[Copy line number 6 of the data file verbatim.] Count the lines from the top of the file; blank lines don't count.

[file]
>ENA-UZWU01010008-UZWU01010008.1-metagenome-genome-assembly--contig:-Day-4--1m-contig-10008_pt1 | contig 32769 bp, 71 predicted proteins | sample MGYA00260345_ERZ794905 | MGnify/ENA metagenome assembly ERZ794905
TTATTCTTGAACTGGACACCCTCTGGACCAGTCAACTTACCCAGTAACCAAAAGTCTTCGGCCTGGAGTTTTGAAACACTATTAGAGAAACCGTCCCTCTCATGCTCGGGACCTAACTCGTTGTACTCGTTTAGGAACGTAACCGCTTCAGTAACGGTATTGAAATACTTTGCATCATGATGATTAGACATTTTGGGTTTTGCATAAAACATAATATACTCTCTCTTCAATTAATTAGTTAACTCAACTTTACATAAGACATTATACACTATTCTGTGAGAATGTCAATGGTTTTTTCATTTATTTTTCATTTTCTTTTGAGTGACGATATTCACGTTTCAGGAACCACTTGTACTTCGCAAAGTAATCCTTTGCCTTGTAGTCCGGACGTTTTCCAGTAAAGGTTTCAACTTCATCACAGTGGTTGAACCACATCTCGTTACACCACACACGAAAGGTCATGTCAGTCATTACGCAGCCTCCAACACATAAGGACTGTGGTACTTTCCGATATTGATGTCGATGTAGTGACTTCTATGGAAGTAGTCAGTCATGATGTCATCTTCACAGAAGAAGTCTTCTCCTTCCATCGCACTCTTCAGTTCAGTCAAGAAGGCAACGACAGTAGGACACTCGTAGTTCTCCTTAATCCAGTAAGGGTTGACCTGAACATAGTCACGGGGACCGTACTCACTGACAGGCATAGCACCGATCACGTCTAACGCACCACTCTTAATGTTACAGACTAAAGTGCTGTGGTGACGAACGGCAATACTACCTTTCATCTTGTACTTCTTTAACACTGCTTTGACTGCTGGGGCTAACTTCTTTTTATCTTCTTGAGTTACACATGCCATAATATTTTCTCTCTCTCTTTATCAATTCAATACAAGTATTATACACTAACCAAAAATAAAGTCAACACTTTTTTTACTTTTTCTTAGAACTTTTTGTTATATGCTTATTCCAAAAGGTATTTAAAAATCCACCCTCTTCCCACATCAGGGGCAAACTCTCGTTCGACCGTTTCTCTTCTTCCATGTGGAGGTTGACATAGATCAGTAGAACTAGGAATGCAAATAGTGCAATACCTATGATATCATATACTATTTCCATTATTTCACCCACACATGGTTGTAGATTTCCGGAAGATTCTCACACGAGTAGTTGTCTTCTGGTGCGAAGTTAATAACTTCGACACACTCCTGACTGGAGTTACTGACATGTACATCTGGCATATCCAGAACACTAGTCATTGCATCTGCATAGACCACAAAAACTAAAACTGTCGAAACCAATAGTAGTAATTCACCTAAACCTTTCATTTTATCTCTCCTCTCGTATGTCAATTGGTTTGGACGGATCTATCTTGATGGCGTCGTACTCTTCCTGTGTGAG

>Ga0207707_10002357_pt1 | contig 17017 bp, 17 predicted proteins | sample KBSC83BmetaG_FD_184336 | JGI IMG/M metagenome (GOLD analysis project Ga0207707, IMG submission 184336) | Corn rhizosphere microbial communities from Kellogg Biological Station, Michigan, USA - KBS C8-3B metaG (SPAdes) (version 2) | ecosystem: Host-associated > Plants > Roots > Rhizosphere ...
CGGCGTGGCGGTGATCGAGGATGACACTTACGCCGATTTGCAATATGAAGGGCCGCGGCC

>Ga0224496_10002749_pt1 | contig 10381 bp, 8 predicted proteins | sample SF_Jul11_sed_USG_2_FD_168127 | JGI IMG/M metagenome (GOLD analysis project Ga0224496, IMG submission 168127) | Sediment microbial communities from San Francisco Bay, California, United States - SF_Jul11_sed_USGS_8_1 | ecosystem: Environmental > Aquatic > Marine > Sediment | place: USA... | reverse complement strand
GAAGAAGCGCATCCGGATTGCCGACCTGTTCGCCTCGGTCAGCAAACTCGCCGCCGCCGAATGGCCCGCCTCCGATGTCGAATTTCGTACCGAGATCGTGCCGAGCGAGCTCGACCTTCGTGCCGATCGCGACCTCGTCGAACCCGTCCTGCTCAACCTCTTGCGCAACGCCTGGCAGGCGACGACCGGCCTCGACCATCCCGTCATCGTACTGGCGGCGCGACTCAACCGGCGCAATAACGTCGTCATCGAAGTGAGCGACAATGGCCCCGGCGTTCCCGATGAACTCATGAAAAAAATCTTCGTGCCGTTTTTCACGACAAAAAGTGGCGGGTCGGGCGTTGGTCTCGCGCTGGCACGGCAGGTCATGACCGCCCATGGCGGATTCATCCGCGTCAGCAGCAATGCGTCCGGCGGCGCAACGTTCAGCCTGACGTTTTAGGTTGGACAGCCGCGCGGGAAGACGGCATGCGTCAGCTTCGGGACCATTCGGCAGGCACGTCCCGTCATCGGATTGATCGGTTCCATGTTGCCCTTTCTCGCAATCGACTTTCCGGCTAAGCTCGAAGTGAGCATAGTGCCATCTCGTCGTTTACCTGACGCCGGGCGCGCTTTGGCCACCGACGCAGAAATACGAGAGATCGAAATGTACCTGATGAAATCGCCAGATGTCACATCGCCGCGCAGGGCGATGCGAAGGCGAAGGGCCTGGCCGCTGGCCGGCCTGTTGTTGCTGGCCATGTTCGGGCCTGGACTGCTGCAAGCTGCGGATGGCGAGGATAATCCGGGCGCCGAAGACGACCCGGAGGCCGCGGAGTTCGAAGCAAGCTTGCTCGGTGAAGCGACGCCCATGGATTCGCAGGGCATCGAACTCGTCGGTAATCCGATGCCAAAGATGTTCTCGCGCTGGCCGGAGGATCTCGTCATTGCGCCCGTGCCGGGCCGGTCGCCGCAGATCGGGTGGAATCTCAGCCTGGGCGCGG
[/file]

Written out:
GAAGAAGCGCATCCGGATTGCCGACCTGTTCGCCTCGGTCAGCAAACTCGCCGCCGCCGAATGGCCCGCCTCCGATGTCGAATTTCGTACCGAGATCGTGCCGAGCGAGCTCGACCTTCGTGCCGATCGCGACCTCGTCGAACCCGTCCTGCTCAACCTCTTGCGCAACGCCTGGCAGGCGACGACCGGCCTCGACCATCCCGTCATCGTACTGGCGGCGCGACTCAACCGGCGCAATAACGTCGTCATCGAAGTGAGCGACAATGGCCCCGGCGTTCCCGATGAACTCATGAAAAAAATCTTCGTGCCGTTTTTCACGACAAAAAGTGGCGGGTCGGGCGTTGGTCTCGCGCTGGCACGGCAGGTCATGACCGCCCATGGCGGATTCATCCGCGTCAGCAGCAATGCGTCCGGCGGCGCAACGTTCAGCCTGACGTTTTAGGTTGGACAGCCGCGCGGGAAGACGGCATGCGTCAGCTTCGGGACCATTCGGCAGGCACGTCCCGTCATCGGATTGATCGGTTCCATGTTGCCCTTTCTCGCAATCGACTTTCCGGCTAAGCTCGAAGTGAGCATAGTGCCATCTCGTCGTTTACCTGACGCCGGGCGCGCTTTGGCCACCGACGCAGAAATACGAGAGATCGAAATGTACCTGATGAAATCGCCAGATGTCACATCGCCGCGCAGGGCGATGCGAAGGCGAAGGGCCTGGCCGCTGGCCGGCCTGTTGTTGCTGGCCATGTTCGGGCCTGGACTGCTGCAAGCTGCGGATGGCGAGGATAATCCGGGCGCCGAAGACGACCCGGAGGCCGCGGAGTTCGAAGCAAGCTTGCTCGGTGAAGCGACGCCCATGGATTCGCAGGGCATCGAACTCGTCGGTAATCCGATGCCAAAGATGTTCTCGCGCTGGCCGGAGGATCTCGTCATTGCGCCCGTGCCGGGCCGGTCGCCGCAGATCGGGTGGAATCTCAGCCTGGGCGCGG